I don’t want to quibble, but the data source that Freedman uses for his cost estimates is simply not accurate for manufacturing as a percentage of overall costs of goods sold.  Therefore his estimate of the potential costs savings is way off the mark.  Freedman claims that the savings by moving to digital distribution would be in the range of 45% and is simply wrong.  Anyone who has dealt with the transition from print to electronic distribution of published information knows this.  To paraphrase NBC Universal’s Jeff Zucker, the publishing world cannot sustain itself moving from “analog dollars to digital pennies.”  The vast majority of costs of a product are not associated with the creation and distribution of the physical item.  Much like most product development, most people are shocked to realize that it costs less than a fraction of a penny to “manufacture” the $3.00 soda that they purchase at a restaurant, or only $3 to manufacture the $40 HDMI cable.
    Physical production of books (the actual paper, print and binding) represents only about 10-15% of the retail price.  Had Freedman actually understood the business (or Tim Conneally, who wrote the cited article) he would have understood the flaw in the following statement “32.7% of a textbook’s cost comes from paper, printing, and editorial costs.”  The vast majority of the 32.7% are not manufacturing costs, they are editorial and first copy costs, which do not go away in a digital environment.  Unless people are willing to read straight ASCII-text, a book still needs to be edited, formatted, laid out, tagged for production, images included, etc.  This is especially true in textbooks.  These costs do not go away in a digital environment and will continue to need support.  If the industry is functioning on $6 billion in annual revenues, reducing marginal costs by even 20% wouldn’t allow it to survive on less than half of present revenues.  This is a problem that many publishers are finding with current Kindle sales and has been the subject of a number of posts, conjecture and controversy.
    A much better analysis of the actual costs of manufacturing a book than what Freedman uses in his paper is available on the Kindle Review Blog. Even though this analysis is focused on trade publication, the cost splits are roughly equivalent in other publishing specialties.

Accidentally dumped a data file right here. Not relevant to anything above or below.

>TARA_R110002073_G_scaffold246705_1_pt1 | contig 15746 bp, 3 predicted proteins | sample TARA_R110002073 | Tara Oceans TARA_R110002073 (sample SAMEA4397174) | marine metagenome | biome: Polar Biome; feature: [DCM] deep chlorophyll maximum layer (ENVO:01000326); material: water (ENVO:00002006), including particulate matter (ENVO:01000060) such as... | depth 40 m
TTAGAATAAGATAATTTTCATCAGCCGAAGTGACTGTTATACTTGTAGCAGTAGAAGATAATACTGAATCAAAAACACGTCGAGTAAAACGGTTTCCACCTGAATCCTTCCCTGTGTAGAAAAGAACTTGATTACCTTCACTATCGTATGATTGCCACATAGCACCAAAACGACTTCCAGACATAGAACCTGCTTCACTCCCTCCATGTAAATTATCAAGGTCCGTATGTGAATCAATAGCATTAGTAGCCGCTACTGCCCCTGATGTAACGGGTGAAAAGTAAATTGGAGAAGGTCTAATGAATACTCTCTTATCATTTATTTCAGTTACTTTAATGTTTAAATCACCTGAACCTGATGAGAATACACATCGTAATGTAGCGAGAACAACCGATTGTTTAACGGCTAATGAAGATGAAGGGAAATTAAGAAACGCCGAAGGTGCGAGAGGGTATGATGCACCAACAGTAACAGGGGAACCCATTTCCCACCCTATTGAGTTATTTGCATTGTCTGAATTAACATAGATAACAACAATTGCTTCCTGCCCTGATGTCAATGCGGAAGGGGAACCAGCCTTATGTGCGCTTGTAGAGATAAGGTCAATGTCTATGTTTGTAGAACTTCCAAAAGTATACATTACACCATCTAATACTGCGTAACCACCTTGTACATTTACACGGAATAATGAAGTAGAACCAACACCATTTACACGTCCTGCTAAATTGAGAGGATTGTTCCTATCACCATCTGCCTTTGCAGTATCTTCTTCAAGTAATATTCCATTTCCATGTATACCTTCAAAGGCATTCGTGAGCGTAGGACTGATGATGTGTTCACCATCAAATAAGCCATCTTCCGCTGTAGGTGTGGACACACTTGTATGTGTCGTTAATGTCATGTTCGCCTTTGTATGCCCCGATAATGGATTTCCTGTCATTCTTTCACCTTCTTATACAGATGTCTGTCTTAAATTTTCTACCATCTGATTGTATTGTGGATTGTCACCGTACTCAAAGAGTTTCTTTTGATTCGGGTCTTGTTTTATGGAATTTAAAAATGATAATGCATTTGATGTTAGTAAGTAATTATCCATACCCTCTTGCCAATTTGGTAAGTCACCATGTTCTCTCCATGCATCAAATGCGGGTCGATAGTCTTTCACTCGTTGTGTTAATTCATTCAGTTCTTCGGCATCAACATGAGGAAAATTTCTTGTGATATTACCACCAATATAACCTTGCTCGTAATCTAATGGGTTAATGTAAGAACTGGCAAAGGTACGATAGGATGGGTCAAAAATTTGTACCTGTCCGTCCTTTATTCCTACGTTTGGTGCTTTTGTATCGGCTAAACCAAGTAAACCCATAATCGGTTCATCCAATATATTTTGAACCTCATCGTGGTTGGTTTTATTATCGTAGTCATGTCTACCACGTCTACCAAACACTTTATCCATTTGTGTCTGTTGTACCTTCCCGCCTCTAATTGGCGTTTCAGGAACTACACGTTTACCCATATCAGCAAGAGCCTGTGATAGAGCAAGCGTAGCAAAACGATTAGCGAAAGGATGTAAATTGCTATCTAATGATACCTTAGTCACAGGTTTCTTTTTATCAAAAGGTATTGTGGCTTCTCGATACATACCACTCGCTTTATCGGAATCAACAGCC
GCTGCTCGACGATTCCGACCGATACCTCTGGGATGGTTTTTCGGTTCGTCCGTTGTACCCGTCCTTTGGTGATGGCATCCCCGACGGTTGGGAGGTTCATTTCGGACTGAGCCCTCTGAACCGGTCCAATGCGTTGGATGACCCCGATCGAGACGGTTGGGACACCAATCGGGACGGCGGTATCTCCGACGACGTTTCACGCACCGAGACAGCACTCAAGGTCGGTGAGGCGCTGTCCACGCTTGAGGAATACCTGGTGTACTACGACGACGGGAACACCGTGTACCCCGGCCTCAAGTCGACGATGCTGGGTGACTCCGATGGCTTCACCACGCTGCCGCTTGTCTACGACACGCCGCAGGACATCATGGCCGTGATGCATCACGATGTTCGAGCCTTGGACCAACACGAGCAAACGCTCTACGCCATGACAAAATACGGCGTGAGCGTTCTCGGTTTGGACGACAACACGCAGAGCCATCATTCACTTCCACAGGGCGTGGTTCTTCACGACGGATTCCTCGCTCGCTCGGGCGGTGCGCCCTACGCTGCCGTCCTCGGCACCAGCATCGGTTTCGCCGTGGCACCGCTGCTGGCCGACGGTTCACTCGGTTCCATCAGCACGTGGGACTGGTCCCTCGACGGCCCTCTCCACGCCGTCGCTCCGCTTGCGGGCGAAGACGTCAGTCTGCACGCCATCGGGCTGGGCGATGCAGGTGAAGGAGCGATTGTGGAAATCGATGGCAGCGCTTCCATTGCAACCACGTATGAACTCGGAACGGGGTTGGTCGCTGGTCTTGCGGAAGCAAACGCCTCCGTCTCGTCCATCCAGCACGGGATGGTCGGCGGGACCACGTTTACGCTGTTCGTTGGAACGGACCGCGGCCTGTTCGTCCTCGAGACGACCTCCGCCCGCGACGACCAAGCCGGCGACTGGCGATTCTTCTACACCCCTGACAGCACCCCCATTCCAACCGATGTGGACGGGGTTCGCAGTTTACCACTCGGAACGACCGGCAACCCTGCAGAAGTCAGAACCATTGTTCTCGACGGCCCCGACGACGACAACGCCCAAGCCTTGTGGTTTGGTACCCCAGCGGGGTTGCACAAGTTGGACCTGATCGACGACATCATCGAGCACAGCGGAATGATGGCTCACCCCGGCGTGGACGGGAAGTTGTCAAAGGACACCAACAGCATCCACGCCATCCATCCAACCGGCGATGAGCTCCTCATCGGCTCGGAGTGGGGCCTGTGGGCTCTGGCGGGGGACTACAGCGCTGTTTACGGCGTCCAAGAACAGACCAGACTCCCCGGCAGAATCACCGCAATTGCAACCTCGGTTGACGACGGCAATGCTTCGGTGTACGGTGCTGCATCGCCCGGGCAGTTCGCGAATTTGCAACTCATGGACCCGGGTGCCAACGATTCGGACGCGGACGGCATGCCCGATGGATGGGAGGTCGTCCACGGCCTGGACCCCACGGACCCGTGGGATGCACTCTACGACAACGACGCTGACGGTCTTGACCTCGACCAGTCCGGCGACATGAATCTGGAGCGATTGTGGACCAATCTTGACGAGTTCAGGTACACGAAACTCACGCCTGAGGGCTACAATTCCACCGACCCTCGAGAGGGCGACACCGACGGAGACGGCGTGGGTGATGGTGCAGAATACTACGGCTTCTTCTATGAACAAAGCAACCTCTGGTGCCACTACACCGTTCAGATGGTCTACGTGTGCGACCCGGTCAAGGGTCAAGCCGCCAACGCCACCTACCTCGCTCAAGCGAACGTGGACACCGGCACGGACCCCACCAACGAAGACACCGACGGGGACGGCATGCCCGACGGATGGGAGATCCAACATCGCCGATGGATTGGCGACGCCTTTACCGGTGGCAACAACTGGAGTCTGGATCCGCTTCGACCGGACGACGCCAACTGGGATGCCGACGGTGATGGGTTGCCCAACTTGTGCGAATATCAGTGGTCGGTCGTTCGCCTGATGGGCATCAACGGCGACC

Costs are another issue inhibiting the wide adoption of ebook reader technology.  Once the cost-per-reading device decreases to a point where they cost less than $100 per device they will likely begin to become as ubiquitous as the iPod is today. However, they will have to drop well below $100 before most school districts will begin handing them to students. I doubt that it will take place in the next 3-5 years.  The reasons for this are myriad.
    At the moment, the display technology of e-book readers is still developing and improving.  This is one of the main reasons that manufacturing of the Kindle was slow to meet the demand even into its first year of sales.  Although increased demand from a program such as proposed would significantly boost manufacturing capabilities, it is still an open question as to whether e-ink is the best possible technology, although it is very promising – and one that I’m fond of.  Would it make sense for the government through a “Kindle for every child” program to determine that Kindle and its technology are most appropriate, simply because it was first to market with a successful product (BTW, I’m sure Sony wouldn’t agree with this point.) Even recently with several hundred thousand devices produced, the manufacturing costs for the Kindle are reported to be about $185 per device.  It would take a 75% reduction in direct costs to make a sub-$100 price feasible.  That won’t happen quickly, even if the government through millions of dollars Amazon’s way.